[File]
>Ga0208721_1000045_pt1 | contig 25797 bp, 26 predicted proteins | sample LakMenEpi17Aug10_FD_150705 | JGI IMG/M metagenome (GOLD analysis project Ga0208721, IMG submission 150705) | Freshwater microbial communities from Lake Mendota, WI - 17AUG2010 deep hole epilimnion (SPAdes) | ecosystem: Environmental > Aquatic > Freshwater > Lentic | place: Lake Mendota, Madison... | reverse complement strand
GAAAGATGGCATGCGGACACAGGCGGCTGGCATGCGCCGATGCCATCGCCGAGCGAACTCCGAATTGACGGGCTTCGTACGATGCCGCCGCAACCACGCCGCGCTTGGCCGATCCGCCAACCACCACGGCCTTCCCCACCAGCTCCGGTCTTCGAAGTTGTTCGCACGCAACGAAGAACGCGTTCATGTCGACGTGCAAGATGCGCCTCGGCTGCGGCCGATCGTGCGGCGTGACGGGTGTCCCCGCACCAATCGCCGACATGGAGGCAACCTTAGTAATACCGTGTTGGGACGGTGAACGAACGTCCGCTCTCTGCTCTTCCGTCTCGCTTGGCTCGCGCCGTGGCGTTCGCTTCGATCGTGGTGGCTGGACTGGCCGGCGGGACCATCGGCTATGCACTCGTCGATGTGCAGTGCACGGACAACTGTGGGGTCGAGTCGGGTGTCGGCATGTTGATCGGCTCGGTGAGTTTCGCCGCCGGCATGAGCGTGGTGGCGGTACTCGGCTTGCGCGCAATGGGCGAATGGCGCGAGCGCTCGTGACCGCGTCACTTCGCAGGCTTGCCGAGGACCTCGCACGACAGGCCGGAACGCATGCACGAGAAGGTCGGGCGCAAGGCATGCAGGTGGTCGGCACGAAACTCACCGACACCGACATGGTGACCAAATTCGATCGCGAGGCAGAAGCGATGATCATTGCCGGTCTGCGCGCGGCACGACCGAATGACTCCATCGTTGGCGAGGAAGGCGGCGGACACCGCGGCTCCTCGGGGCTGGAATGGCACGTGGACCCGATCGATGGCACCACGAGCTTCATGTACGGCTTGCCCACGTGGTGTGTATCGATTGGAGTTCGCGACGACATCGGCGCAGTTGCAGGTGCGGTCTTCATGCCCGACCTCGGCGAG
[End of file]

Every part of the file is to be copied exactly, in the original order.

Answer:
>Ga0208721_1000045_pt1 | contig 25797 bp, 26 predicted proteins | sample LakMenEpi17Aug10_FD_150705 | JGI IMG/M metagenome (GOLD analysis project Ga0208721, IMG submission 150705) | Freshwater microbial communities from Lake Mendota, WI - 17AUG2010 deep hole epilimnion (SPAdes) | ecosystem: Environmental > Aquatic > Freshwater > Lentic | place: Lake Mendota, Madison... | reverse complement strand
GAAAGATGGCATGCGGACACAGGCGGCTGGCATGCGCCGATGCCATCGCCGAGCGAACTCCGAATTGACGGGCTTCGTACGATGCCGCCGCAACCACGCCGCGCTTGGCCGATCCGCCAACCACCACGGCCTTCCCCACCAGCTCCGGTCTTCGAAGTTGTTCGCACGCAACGAAGAACGCGTTCATGTCGACGTGCAAGATGCGCCTCGGCTGCGGCCGATCGTGCGGCGTGACGGGTGTCCCCGCACCAATCGCCGACATGGAGGCAACCTTAGTAATACCGTGTTGGGACGGTGAACGAACGTCCGCTCTCTGCTCTTCCGTCTCGCTTGGCTCGCGCCGTGGCGTTCGCTTCGATCGTGGTGGCTGGACTGGCCGGCGGGACCATCGGCTATGCACTCGTCGATGTGCAGTGCACGGACAACTGTGGGGTCGAGTCGGGTGTCGGCATGTTGATCGGCTCGGTGAGTTTCGCCGCCGGCATGAGCGTGGTGGCGGTACTCGGCTTGCGCGCAATGGGCGAATGGCGCGAGCGCTCGTGACCGCGTCACTTCGCAGGCTTGCCGAGGACCTCGCACGACAGGCCGGAACGCATGCACGAGAAGGTCGGGCGCAAGGCATGCAGGTGGTCGGCACGAAACTCACCGACACCGACATGGTGACCAAATTCGATCGCGAGGCAGAAGCGATGATCATTGCCGGTCTGCGCGCGGCACGACCGAATGACTCCATCGTTGGCGAGGAAGGCGGCGGACACCGCGGCTCCTCGGGGCTGGAATGGCACGTGGACCCGATCGATGGCACCACGAGCTTCATGTACGGCTTGCCCACGTGGTGTGTATCGATTGGAGTTCGCGACGACATCGGCGCAGTTGCAGGTGCGGTCTTCATGCCCGACCTCGGCGAG